Page Banner

United States Department of Agriculture

Agricultural Research Service

Title: N Placement, Row Spacing, and Irrigation Furrow Water Positioning Effects on Corn Yield

Authors
item Lehrsch, Gary
item Sojka, Robert
item Westermann, Dale

Submitted to: Agronomy Journal
Publication Type: Peer Reviewed Journal
Publication Acceptance Date: July 11, 2000
Publication Date: N/A

Interpretive Summary: Nitrogen, in water as the nitrate ion, can contaminate ground and surface water where present in quantity. Infants can become ill or die and pregnant women and the elderly infirm can suffer ill effects if they drink water with elevated nitrate concentrations. Furrow irrigation often leaches nitrate-nitrogen toward ground water, impairing its quality and reducing the efficiency with which fertilizer N is used by crops. This research seeks corn production systems to concurrently manage both furrow irrigation and applied N fertilizers to increase N use efficiency, maintain or increase yields, and protect water quality. For two years in southern Idaho, we evaluated the effects of N placement, row spacing, and irrigated-furrow positioning (applying water to the same or alternate side of the row with successive irrigations) on field corn yield and N uptake. Every second furrow was used to irrigate the corn nine times in 1988 and seven in 1989. Banding N below the soil surface on one side of a row, rather than applying the N fertilizer across the entire soil surface, and applying water season-long to the furrow on the other side of the row maintained or increased grain yield, increased silage yield by up to 26%, and increased N uptake in silage by up to 21%, particularly from N depleted soil. Placing N fertilizer into soil on a non-irrigated side of a row may increase N use efficiency, yields, and economic returns for producers who furrow-irrigate row crops.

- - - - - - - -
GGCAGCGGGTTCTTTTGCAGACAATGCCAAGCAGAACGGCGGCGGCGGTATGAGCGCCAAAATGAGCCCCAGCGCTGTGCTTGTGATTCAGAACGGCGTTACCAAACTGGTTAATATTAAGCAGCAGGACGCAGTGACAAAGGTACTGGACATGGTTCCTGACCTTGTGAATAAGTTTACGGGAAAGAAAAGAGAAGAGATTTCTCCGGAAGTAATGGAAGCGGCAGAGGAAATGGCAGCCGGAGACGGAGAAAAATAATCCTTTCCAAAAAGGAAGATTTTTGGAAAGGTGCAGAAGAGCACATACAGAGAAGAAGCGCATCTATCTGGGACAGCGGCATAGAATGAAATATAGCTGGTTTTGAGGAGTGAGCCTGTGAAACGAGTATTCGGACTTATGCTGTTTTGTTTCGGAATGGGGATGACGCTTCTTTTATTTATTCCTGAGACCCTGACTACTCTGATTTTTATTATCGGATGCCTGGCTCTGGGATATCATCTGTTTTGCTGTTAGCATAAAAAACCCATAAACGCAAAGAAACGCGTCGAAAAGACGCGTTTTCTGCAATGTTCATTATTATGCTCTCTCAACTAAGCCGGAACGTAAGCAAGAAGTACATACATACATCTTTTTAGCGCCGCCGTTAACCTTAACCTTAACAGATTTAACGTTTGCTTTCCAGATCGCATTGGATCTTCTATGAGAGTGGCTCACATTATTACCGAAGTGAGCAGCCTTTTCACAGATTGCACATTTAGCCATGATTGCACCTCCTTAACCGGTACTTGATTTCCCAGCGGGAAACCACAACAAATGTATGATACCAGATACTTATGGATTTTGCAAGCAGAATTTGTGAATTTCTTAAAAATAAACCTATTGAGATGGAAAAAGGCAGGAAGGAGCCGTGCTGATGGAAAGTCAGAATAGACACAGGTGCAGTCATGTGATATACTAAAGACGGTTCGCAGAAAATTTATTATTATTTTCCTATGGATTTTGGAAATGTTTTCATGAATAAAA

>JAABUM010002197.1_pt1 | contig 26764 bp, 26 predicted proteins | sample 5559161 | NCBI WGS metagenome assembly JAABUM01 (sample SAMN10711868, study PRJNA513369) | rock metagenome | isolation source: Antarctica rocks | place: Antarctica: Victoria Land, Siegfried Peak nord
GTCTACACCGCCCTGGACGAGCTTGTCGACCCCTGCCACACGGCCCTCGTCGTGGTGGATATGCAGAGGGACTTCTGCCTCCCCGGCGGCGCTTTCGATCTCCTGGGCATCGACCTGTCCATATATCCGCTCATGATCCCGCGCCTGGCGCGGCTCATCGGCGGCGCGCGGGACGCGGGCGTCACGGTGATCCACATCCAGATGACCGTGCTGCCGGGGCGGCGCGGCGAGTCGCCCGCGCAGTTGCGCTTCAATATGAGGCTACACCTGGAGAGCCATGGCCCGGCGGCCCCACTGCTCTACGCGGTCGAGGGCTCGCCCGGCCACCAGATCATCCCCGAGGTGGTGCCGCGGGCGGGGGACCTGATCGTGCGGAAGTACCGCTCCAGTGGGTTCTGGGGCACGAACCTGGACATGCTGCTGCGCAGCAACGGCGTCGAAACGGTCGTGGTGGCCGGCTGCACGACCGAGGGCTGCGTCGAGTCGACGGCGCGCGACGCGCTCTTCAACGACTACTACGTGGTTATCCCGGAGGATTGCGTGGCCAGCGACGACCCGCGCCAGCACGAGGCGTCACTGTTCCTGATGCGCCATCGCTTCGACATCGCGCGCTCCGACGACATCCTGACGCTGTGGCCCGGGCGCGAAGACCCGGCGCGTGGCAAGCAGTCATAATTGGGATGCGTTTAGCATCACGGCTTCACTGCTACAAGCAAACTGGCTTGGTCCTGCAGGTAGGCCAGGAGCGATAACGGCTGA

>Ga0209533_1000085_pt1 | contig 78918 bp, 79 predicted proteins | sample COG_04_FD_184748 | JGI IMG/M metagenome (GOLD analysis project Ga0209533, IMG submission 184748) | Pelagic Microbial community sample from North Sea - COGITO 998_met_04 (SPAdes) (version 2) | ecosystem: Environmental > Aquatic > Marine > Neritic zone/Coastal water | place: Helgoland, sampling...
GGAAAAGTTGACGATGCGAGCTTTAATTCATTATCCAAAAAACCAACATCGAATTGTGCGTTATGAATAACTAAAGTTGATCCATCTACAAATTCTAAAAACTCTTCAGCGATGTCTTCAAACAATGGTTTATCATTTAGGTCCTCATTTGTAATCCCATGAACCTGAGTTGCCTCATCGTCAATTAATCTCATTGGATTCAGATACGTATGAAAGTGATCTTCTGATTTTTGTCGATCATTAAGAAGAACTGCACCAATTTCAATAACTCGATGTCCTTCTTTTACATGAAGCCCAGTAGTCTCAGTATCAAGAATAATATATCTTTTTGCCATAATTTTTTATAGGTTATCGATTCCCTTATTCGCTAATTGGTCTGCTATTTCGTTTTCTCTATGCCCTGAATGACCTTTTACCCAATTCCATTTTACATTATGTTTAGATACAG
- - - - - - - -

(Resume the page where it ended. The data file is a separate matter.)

Technical Abstract: Furrow irrigation often leaches Nitrate-N toward ground water. We hypothesized that banding and sidedressing N fertilizer on a nonirrigated side of a corn (Zea mays L.) row would maintain yield and decrease nitrate leaching. In a southern Idaho field of Portneuf silt loam (coarse silty, mixed, superactive, mesic Durinodic Xeric Haplocalcid), we evaluated the effects of a) N placement (broadcast vs. banded), b) row spacing (0.76-m vs. a modified 0.56-m), and c) irrigated-furrow positioning (applying water to the same or alternate side of the row with successive irrigations) on field corn yield and N uptake. Every second furrow was used to irrigate the corn nine times in 1988 and seven in 1989. Compared to broadcasting, banding maintained grain yield in 1988 and increased it by 11% in 1989. Where N was banded in 0.56-m rows in 1989, silage yield where irrigating the same furrow was 22.9 Mg/ha, 22% greater (significant at P<0.001) than where irrigating alternating furrows. Compared to 0.56-m rows, 0.76-m rows had no effect on two-yr average grain yield but tended to increase two-yr average silage N. Banding N on one side of a row, rather than broadcasting, and applying water season-long to the furrow on the other side of the row maintained or increased grain yield, increased silage yield by up to 26%, and increased N uptake in silage by up to 21%, particularly from N depleted profiles. Applying water to the same, rather than alternating furrow reduced neither yield nor N uptake.

Last Modified: 8/22/2014
Footer Content Back to Top of Page